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Tony Tax
Tony Tax, Tax Consultant
Category: UK Tax
Satisfied Customers: 15946
Experience:  Inc Tax, CGT, Corp Tax, IHT, VAT.
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I made a long term fixed loan flexible term with a Declaration of Trust and Loa

Customer Question

I made a long term fixed loan for a flexible term with a Declaration of Trust and Loan Agreement in place with a friend. A few weeks ago, I received a higher pay-out after around 10 years or so of the money being invested. My friend owned the house and is still living there (he repaid me from a cashed-out pension). I am now wondering whether any uplift is liable for tax and if so, what is the most tax-efficient way of dealing with any 'profit'? The property was entirely in his own name and I was not registered as a shareholder at the land registry.
Submitted: 2 years ago.
Category: UK Tax
Expert:  Tony Tax replied 2 years ago.
Can you tell me what the terms of the Decalration of Trust and the loan agreement were and why you received a larger payout than expected please. Was all the interest rolled up and paid at the end of the loan term?
Customer: replied 2 years ago.
Hi Tony Tax,
Terms of the DOT were that I owned 23% share of the flat.
There was also a loan agreement drawn up between us in December 2014 which specified how much, how and when the loan would be repaid (which it was in early May). When drawing this up, we agreed on a current property value using local comparables and calculated my 23% share of that which we were both happy with as a settlement figure.My friend sadly passed away earlier this week from terminal illness so I am sad but also very grateful that he organised his affairs in time to see my loan repaid. He married a close friend last week, presumably to minimise the tax exposure on his estate.The original loan was £80k, the pay-out £140k so the balance we are talking about is £60k. The loan was made in 2003 and I was not earning for many of those years (up to 2012), during which time I had little or no other income. One thought is that I may be able to use my annual tax allowances - can I do this retrospectively? Or are there alternative ways of structuring this to minimise any tax exposure?I interior designed and project managed the refurbishment of the flat for no additional reward in 2007 - 9.
I also had a Directors Loan of £30k which (due to losses), was never repaid by my now-closed cosmetics business in 2009.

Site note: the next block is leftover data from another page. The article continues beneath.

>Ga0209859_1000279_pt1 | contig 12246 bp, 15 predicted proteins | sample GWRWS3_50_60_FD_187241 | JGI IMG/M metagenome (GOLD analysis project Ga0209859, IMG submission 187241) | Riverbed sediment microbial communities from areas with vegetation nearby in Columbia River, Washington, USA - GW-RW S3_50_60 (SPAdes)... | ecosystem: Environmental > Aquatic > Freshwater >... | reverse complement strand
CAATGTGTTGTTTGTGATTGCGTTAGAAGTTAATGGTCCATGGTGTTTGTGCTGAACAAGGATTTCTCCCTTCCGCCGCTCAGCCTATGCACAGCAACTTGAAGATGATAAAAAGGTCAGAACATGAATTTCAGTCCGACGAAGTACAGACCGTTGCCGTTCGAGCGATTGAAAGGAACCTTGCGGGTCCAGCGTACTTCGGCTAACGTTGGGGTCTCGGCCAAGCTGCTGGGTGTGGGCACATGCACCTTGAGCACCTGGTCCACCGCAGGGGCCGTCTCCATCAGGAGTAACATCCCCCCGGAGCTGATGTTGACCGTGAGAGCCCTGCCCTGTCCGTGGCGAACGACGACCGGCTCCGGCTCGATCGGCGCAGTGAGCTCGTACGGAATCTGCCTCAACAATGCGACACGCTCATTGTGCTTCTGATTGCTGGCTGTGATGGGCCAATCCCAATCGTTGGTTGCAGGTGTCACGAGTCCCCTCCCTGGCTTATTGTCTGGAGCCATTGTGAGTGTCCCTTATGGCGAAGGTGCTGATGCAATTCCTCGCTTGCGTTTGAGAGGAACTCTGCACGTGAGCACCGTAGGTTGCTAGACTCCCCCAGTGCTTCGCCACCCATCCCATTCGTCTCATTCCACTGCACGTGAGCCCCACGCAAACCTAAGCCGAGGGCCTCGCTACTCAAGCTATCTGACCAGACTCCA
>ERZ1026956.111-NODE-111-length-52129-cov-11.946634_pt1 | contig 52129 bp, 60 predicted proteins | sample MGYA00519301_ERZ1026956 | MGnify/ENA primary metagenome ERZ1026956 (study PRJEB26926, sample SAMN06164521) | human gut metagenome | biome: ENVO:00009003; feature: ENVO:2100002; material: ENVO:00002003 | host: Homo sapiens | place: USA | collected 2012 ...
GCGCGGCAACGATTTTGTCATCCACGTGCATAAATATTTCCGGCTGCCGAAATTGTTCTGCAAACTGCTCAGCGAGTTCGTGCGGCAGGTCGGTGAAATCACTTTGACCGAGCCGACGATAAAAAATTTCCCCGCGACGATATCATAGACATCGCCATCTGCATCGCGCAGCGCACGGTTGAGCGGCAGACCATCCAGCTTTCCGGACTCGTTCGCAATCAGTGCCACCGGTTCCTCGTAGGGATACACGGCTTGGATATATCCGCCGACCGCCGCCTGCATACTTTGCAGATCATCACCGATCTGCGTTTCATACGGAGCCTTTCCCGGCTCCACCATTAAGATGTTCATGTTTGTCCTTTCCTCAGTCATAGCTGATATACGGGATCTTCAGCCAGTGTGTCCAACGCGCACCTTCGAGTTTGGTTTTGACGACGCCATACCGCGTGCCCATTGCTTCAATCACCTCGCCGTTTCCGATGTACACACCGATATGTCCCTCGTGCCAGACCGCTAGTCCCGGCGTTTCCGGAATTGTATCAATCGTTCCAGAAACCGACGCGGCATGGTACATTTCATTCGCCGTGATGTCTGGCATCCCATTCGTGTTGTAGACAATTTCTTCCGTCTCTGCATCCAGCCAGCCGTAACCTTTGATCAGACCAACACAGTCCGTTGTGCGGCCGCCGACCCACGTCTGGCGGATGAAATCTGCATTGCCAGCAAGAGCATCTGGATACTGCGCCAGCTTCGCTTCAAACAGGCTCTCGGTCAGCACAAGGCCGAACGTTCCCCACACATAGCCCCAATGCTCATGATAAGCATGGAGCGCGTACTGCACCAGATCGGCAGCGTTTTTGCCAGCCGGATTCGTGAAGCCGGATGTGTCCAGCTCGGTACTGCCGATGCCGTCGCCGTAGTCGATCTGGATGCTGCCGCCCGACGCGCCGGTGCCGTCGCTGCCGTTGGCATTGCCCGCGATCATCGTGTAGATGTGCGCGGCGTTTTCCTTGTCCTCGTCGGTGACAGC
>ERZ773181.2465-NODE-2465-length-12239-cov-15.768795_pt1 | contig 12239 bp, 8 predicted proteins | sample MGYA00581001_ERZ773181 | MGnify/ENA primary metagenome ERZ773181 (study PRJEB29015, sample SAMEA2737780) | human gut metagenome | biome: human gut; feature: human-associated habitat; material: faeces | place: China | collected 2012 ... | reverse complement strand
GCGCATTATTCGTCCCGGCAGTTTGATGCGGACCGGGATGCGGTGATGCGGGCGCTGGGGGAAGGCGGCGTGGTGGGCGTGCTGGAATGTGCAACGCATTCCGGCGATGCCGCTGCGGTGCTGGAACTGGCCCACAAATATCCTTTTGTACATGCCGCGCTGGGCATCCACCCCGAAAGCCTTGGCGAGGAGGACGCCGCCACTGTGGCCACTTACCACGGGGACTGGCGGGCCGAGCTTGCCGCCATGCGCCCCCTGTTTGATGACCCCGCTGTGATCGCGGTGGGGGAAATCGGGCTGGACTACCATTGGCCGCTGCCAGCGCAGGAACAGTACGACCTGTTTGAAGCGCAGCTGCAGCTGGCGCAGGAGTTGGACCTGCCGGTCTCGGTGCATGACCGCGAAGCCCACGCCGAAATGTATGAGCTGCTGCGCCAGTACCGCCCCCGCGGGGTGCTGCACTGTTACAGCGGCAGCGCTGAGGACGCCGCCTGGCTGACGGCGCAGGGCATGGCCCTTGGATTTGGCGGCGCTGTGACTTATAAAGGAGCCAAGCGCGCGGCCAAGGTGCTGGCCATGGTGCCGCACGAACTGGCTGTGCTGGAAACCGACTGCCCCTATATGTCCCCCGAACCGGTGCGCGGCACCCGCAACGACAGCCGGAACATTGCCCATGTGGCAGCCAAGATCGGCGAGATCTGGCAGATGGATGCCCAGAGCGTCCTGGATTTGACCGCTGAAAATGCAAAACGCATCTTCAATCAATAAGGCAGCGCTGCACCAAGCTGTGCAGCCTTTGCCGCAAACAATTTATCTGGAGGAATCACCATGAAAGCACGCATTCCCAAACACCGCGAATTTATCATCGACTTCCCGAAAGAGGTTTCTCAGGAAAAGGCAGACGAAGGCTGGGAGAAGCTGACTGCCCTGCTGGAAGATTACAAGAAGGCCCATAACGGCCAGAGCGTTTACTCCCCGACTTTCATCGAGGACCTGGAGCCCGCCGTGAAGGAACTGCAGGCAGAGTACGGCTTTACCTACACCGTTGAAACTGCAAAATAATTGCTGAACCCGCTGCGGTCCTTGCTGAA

I have two children to whom I could gift to, at some point.
And / or I plan to re-invest the £140k in property, either as an individual or through a company.I trust this information points to a helpful conclusion.Many thanks, Yvonne
Expert:  Tony Tax replied 2 years ago.
I will need to take a look at this and will get back to you later.
Customer: replied 2 years ago.
Thanks Tony,
In case it makes any difference, the property we shared might best be considered as a furnished holiday let, since my friend was staying there and I was resident elsewhere.
Regards, Yvonne
Expert:  Tony Tax replied 2 years ago.
Hi again.
I'm afraid that trying to structure anything now is too late. The horse has bolted, so to speakm as you have had the payment and its origin has been documented.
It's not clear whether the agreement mentioned interest or a fixed sum payable in the future and that may cause a problem with HMRC as to the nature of the excess payment, ie is it interest or a capital gain. It's certainly one or the other.
It could be argued that the DOT shows you as a part owner who was bought out recently in which case, you have a capital gain of £60,000. It will be taxable in the tax year it was realised. Unless you spent money on the refurbishment yourself, I cannot see any hope of claiming just for your time at an hourly rate.
If the payment is interest it will be taxable in the tax year it was paid to you. It would have had to have been paid to you annually for it to be spread across the ten year term.
In either case, you cannot use unused personal allowances and capital gains exemptions from earlier tax years. In the case of a capital gain, you can claim the loss of your director's loan as a capital loss and use it agains the gain. Take a look at:
for more information on the tax treatment of the loss of a loan.
My inclination would be to treat the payment as a capital payment as that will probably give rise to a lower tax liability but as there was a loan agreement, HMRC may argue otherwise.
A furnished holday let is by defintion not usually let for longer than 30 days at a time to one individual.
I hope this helps but let me know if you have any further questions.